Animal Control Officer Rescues 11 Ducklings from Storm Drain

This week's Animal Reports includes ...

Ducklings Rescued

Eleven Mallard ducklings following the sound of their mother's quacks accidentally fell into a storm drain on Main Street on May 24 at around 11:19 a.m. The Monroe Animal Control officer who handled the call said, "The mother was going nuts."

With the help of a Public Works employee and several pedestrians, the officer placed the mother duck into a crate, then rescued each of the ducklings one-by-one.

The birds were then released on Aquarion Water Co. property on Hiram Hill Road, police said.


Coyote Growls at Pedestrian

A woman taking a walk on Ridgedale Road at around 9:05 a.m. May 24 encountered a coyote and its pups standing beside someone's garage. To protect her young, the mother coyote growled at the pedestrian.


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Police said the woman looked straight ahead and kept on walking. Officers searched the area, but could not find the animals. The woman was given a Coyote Caution PSA.

In another coyote incident, one was seen near the walking paths on Deepwood Circle on May 24. Police said the behavior was common.

A coyote was also seen in a backyard on Knorr Road at around 10:15 a.m. on May 26. Officers searched the area and could not find the coyote. Police determined that the animal displayed routine behavior and provided the resident with a Coyote PSA, including common cautions and hazing techniques.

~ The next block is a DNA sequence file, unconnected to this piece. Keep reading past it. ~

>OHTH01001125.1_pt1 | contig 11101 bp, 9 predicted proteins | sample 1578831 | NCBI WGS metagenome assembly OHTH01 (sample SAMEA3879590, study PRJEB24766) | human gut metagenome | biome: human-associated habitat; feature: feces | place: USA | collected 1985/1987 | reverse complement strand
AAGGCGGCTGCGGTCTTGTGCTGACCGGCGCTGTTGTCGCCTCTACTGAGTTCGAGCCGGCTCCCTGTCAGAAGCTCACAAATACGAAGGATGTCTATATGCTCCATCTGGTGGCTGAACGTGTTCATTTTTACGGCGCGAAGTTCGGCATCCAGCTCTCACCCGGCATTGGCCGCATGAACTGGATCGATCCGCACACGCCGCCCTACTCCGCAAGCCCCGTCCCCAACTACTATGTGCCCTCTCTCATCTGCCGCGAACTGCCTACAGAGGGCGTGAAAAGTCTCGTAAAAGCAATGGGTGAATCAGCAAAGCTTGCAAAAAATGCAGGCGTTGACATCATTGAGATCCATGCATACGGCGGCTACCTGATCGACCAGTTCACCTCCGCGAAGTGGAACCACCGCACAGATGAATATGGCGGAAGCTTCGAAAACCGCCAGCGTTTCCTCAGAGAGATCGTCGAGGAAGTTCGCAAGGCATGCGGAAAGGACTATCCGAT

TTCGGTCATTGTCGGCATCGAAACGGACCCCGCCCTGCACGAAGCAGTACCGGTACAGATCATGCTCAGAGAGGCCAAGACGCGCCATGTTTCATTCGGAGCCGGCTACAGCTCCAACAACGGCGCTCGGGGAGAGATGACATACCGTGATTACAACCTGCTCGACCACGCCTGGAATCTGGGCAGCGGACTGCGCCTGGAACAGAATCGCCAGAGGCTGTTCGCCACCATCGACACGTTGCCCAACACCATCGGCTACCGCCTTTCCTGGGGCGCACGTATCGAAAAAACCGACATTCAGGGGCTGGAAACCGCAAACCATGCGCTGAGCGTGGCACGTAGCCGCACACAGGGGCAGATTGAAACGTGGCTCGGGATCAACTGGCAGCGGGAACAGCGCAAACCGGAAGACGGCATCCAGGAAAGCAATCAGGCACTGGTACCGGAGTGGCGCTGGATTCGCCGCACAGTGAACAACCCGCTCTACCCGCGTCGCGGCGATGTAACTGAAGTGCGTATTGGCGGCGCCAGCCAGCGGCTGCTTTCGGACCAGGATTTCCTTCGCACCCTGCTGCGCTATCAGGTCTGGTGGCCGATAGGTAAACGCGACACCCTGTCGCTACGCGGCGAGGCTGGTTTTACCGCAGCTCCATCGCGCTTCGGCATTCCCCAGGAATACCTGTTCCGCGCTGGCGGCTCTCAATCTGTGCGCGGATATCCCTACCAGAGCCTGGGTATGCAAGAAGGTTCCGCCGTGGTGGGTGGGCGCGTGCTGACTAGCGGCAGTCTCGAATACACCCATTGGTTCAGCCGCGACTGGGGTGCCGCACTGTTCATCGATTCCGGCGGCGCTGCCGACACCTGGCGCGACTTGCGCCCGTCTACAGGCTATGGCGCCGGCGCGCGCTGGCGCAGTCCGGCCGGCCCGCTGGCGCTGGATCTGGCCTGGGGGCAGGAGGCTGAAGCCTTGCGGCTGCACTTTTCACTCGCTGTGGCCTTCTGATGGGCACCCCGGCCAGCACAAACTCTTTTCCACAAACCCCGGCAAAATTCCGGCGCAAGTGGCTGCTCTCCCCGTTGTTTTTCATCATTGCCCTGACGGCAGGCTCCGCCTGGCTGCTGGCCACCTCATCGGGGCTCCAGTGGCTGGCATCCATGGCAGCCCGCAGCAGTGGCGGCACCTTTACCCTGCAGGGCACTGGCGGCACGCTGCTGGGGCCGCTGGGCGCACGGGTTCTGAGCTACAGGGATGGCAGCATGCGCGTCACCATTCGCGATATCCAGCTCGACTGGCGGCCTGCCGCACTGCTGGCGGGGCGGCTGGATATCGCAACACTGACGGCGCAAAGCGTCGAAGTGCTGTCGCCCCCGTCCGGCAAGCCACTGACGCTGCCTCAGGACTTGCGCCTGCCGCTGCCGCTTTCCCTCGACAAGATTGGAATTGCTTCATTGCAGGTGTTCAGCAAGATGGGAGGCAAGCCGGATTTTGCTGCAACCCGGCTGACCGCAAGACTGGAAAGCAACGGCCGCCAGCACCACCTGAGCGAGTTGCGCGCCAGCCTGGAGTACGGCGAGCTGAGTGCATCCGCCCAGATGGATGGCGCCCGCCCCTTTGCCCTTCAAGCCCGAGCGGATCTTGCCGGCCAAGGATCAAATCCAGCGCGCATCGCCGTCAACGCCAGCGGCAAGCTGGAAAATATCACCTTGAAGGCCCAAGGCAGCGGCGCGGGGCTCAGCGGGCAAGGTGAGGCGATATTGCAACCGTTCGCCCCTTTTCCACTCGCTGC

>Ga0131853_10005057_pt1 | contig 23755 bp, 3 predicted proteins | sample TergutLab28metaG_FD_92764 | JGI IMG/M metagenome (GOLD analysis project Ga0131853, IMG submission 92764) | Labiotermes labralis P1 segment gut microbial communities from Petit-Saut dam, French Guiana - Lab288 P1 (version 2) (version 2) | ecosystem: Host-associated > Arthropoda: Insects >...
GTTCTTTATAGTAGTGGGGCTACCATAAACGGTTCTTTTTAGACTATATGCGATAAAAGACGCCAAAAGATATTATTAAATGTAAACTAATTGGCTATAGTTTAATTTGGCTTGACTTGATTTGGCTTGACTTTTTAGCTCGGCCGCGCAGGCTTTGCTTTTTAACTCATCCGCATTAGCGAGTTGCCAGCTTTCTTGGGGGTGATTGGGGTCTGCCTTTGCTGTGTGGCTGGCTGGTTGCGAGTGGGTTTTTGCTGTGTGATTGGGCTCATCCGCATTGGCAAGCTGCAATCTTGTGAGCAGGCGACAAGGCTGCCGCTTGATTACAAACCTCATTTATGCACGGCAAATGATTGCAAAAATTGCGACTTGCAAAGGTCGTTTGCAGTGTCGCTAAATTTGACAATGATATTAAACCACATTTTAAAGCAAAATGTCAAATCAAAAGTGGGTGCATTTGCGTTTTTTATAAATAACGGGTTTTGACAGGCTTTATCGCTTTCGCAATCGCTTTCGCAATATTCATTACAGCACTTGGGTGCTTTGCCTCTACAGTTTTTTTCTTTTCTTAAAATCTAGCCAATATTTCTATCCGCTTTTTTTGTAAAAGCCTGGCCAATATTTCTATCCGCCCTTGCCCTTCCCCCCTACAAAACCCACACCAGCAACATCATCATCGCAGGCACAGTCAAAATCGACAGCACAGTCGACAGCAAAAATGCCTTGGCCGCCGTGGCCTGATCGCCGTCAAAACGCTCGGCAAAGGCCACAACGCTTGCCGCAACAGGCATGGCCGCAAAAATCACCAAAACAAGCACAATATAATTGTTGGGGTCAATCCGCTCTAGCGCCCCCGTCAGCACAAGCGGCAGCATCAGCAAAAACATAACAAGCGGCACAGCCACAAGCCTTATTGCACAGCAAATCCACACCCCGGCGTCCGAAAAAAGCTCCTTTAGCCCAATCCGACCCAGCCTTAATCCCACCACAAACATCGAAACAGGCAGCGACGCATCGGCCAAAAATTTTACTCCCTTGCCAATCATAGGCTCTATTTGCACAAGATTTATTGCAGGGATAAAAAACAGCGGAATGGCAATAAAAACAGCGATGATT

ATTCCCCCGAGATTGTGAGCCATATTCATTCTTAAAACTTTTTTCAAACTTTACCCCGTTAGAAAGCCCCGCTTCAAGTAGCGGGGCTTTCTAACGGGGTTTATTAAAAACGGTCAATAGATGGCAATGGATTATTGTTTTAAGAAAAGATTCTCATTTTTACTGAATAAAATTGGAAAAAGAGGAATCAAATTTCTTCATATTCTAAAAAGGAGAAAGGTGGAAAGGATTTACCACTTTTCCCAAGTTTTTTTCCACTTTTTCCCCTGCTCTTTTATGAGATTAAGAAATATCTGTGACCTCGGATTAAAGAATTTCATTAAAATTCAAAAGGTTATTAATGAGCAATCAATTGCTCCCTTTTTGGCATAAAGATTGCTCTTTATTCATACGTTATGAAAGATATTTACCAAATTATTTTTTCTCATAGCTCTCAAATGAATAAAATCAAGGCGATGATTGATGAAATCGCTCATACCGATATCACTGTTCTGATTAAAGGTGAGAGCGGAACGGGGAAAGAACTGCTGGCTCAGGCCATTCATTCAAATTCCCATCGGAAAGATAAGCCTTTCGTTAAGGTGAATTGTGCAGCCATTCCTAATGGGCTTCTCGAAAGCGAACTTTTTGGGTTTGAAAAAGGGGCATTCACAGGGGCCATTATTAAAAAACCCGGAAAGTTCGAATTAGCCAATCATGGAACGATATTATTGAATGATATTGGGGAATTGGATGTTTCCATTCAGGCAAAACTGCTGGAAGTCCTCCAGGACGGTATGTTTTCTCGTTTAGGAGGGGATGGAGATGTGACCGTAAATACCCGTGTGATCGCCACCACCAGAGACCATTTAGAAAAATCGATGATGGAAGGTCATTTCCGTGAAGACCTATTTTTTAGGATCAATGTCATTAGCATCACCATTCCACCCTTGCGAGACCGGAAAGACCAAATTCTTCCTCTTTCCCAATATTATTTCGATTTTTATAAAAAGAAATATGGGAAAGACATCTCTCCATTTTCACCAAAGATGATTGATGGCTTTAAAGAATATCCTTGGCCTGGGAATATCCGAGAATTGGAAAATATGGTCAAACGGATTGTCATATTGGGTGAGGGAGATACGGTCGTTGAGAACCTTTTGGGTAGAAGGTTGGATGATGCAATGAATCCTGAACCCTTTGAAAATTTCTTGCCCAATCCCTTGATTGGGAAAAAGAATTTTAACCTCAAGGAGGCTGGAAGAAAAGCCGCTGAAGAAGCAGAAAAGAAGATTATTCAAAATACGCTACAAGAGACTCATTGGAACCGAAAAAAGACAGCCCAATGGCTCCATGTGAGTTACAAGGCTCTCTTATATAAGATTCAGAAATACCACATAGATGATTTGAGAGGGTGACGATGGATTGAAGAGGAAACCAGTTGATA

Hazing includes tactics like making noise and spraying water at coyotes until they leave, changing their behavior — and associating the person with the hazing.


Traps Catch the Wrong Animals

A Knorr Road resident trying to trap a pesky woodchuck caught a raccoon instead, according to a report on May 24. Police said the raccoon appeared healthy and was released.

The property owner was given trapping tips for the target species. For example, police said a trap for a woodchuck should only be used in the daytime, and not at night.

A similar incident was reported on Barn Hill Road on May 29.


Trap Catches Missing Dog

A dog that had been missing for a week was returned to its Bridgeport owner after being caught in a trap on Moose Hill Road on May 25. The owner picked up her dog and was given a verbal warning for a roaming dog and license violations.

Bridgeport Animal Control was notified of the incident.


Motorcycle Engine Leads to Dog Bite

A 60-year-old man visiting a friend's house on Guinea Road on May 29 was bitten by her dog when he started his motorcycle, according to a report filed at 10:37 a.m.

He cleaned the wound himself, but police said the dog must be quarantined to its owner's property for 14 days and be examined by a veterinarian prior to release.

The owner was issued $211 in fines for failure to renew a vaccination and an unlicensed dog.


A Squatter Under the Porch

A raccoon was found living under the deck of a house on Hidden Knolls Circle May 24. Police said it exhibited normal, healthy behavior.

An officer recommended leaving the animal alone until it disburses, then putting up an exclusionary device to prevent it from coming back.


A Swarm of Honey Bees

A Webb Circle woman complained about a swarm of honey bees on her property at 8:38 a.m. on May 27.